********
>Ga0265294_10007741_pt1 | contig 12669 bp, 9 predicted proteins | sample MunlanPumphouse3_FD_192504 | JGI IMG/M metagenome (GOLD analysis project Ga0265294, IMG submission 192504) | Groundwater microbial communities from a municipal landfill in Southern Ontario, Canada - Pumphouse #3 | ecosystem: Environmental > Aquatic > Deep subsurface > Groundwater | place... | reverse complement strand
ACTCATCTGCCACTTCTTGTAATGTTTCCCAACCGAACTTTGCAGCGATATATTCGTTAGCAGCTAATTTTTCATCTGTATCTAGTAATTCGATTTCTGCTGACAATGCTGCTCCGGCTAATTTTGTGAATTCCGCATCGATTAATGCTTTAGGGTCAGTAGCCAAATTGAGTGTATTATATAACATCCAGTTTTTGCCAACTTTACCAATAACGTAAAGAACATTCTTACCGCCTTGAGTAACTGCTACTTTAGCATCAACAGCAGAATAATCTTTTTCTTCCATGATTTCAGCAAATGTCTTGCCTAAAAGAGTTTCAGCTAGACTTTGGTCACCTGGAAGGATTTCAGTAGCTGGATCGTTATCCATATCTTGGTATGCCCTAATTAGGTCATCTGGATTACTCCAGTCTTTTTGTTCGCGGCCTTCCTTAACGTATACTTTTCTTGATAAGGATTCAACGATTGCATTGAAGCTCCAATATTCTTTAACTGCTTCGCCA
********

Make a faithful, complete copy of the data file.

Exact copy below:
>Ga0265294_10007741_pt1 | contig 12669 bp, 9 predicted proteins | sample MunlanPumphouse3_FD_192504 | JGI IMG/M metagenome (GOLD analysis project Ga0265294, IMG submission 192504) | Groundwater microbial communities from a municipal landfill in Southern Ontario, Canada - Pumphouse #3 | ecosystem: Environmental > Aquatic > Deep subsurface > Groundwater | place... | reverse complement strand
ACTCATCTGCCACTTCTTGTAATGTTTCCCAACCGAACTTTGCAGCGATATATTCGTTAGCAGCTAATTTTTCATCTGTATCTAGTAATTCGATTTCTGCTGACAATGCTGCTCCGGCTAATTTTGTGAATTCCGCATCGATTAATGCTTTAGGGTCAGTAGCCAAATTGAGTGTATTATATAACATCCAGTTTTTGCCAACTTTACCAATAACGTAAAGAACATTCTTACCGCCTTGAGTAACTGCTACTTTAGCATCAACAGCAGAATAATCTTTTTCTTCCATGATTTCAGCAAATGTCTTGCCTAAAAGAGTTTCAGCTAGACTTTGGTCACCTGGAAGGATTTCAGTAGCTGGATCGTTATCCATATCTTGGTATGCCCTAATTAGGTCATCTGGATTACTCCAGTCTTTTTGTTCGCGGCCTTCCTTAACGTATACTTTTCTTGATAAGGATTCAACGATTGCATTGAAGCTCCAATATTCTTTAACTGCTTCGCCA